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On the eve of Thanksgiving this year, it was rainy and cold in Springfield. But the two emergency cold weather shelters didn’t open that night, based on when and how long the National Weather Service predicted the temperature would hover around freezing.  

So a tiny outreach team, led by a local pastor and her band of volunteers, went to work like a well-oiled machine.

CoxHealth plans to expand its COVID-19 ICU unit by 33 beds.  The unit, on the fifth floor of Cox South in Springfield, cares for the sickest of the COVID-19 patients who are hospitalized at CoxHealth.

Cox CEO Steve Edwards said in a news release he hopes they won’t need to use the extra beds, but they want to be ready in case they do.

This week, host Debbie Good speaks with Springfield Police Chief Paul Williams.

Today’s discussion explores the impact of COVID-19 regarding department operations.   Chief Williams addresses safety, the masking ordinance, impact on public engagement events, and additional adaptations made by the department.

Springfield Conservation Nature Center trails will be closed December 12 through 14 for a managed archery deer hunt.

The hunt is one component of a citywide strategy to manage Springfield’s urban deer population, according to MDC in a news release.  Managed hunts are also allowed under a city ordinance, approved in 2014, at Lake Springfield and Fellows Lake. 

MDC officials say the managed hunts help keep the deer population at a level that's safe for humans and healthy for deer.

We begin our series, Unsheltered, at a church—the East Sunshine Church of Christ in Springfield—on a recent Monday evening just as a city bus is pulling up. 

Out file about two dozen men, most carrying backpacks or blankets or a rolling a suitcase. A second bus will follow a few minutes later.

It’s half past seven o’clock and the temperature is quickly dropping to its projected low of 22 degrees.  And just like that, this church is transforming into an emergency cold weather shelter for the homeless. 

The beloved American holiday classic "It's A Wonderful Life," the story of idealistic George Bailey who learns that his life really has positively impacted everyone around him, comes to life as a “live” 1940s radio broadcast in Springfield Little Theatre's holiday production. It through December 13 at the Landers Theatre, 311 E. Walnut, with limited seating availability, and as an online stream.  Jamie Bower, who directed the production, joined us on KSMU’s “Arts News.”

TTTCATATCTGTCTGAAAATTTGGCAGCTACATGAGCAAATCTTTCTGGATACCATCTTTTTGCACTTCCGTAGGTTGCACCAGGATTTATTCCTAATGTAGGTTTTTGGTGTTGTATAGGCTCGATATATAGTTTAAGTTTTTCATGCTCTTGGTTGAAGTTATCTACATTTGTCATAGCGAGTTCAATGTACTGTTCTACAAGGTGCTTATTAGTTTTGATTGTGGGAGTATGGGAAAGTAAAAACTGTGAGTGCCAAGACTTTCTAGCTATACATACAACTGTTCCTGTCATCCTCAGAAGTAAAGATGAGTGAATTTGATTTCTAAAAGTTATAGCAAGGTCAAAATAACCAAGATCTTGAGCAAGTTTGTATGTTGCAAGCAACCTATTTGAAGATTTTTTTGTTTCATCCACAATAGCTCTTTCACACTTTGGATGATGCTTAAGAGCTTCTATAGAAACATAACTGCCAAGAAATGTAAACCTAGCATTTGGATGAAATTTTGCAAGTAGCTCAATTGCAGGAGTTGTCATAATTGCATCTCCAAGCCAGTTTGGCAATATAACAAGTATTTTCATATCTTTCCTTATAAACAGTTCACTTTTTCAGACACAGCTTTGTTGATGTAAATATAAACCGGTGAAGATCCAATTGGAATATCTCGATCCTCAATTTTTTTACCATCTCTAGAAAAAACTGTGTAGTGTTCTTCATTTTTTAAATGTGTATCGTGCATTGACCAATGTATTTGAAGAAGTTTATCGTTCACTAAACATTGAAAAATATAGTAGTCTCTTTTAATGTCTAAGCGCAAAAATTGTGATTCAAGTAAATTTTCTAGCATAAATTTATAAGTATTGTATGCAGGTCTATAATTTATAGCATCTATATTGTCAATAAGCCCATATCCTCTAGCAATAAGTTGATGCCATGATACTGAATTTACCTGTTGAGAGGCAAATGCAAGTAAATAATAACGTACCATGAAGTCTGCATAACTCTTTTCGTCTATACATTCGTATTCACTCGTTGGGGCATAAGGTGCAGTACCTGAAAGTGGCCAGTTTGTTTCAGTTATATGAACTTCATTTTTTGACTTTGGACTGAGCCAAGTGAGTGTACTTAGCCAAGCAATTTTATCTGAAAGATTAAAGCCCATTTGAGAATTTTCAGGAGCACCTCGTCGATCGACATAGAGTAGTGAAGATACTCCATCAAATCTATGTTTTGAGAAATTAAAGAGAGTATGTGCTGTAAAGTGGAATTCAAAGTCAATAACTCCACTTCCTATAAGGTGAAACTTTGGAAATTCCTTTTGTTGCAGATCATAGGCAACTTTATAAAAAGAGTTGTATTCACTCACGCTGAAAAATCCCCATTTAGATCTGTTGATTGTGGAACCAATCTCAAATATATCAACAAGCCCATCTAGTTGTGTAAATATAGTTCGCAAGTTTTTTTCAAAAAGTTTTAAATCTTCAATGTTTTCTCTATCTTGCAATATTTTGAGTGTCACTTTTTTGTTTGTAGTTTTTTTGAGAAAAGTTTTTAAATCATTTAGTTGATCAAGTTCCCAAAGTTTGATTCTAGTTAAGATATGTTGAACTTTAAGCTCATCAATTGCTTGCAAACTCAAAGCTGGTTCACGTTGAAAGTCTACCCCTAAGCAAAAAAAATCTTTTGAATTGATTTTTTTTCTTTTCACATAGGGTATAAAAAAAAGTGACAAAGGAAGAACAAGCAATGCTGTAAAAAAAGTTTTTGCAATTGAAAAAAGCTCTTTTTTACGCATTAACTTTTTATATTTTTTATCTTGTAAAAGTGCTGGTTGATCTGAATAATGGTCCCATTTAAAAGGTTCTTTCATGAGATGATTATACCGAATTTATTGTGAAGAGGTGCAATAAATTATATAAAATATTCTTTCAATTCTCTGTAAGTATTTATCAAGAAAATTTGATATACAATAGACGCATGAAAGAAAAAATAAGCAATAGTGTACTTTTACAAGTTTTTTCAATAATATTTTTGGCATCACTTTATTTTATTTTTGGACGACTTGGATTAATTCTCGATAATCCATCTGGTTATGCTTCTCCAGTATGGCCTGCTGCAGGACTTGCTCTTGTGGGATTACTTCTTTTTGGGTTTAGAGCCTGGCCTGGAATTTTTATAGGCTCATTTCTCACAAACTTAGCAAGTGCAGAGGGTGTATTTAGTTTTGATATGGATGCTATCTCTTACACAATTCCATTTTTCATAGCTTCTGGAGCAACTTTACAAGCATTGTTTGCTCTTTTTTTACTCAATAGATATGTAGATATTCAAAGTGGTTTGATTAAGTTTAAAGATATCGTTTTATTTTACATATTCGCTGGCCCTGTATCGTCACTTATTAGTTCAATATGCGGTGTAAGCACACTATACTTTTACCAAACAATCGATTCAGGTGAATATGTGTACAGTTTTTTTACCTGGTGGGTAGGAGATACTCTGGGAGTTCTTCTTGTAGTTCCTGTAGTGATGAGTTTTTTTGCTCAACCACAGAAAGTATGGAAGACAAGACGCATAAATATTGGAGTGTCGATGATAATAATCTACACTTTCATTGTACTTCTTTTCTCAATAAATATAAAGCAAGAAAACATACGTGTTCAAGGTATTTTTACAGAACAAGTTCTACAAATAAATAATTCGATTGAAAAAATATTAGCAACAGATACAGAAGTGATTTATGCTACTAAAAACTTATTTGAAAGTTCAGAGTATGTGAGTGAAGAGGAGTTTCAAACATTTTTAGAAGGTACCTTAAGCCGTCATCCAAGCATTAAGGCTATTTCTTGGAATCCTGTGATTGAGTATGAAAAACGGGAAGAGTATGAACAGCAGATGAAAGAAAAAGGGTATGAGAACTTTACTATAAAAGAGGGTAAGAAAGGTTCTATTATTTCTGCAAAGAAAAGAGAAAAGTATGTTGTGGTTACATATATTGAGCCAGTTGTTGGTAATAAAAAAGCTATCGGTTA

A seven-year-old boy from Rogersville, Missouri will take center stage this weekend on a billboard in Times Square.

Paxton Uchtman couldn't care less about superheroes or video games, but he's obsessed with farming and  his toy farm animals. And that creativity helped him win a national video contest hosted by the iconic toy company Schleich, which is known for its animal figurines.

Uchtman talked to KSMU's Jennifer Moore Friday by phone about the contest and his toys.

For the one of the only times—in fact, possibly the only time—since everything shut down due to COVID-19 last March, we had two different guests in the studio with us for “Arts News” this week. One of our guests was Lindsey Robison, President of Messiah Project.                                                                           

Springfield Environmental Services is asking area residents to help them meet a recycling challenge.  The department wants to see 100 tons of paper recycled at the city’s drop off sites between November 15 and December 17.  And, so far, 51.5 tons of paper has been recycled.

More than 85 tons is collected per month, on average, at the city’s recycling centers.

Wrapping paper can be recycled as long as it doesn’t contain foil or glitter.  You can also recycle things like tissue paper, paper towel and toilet paper tubes and food boxes.

A new executive conference center at Drury University will be named for a longtime employee.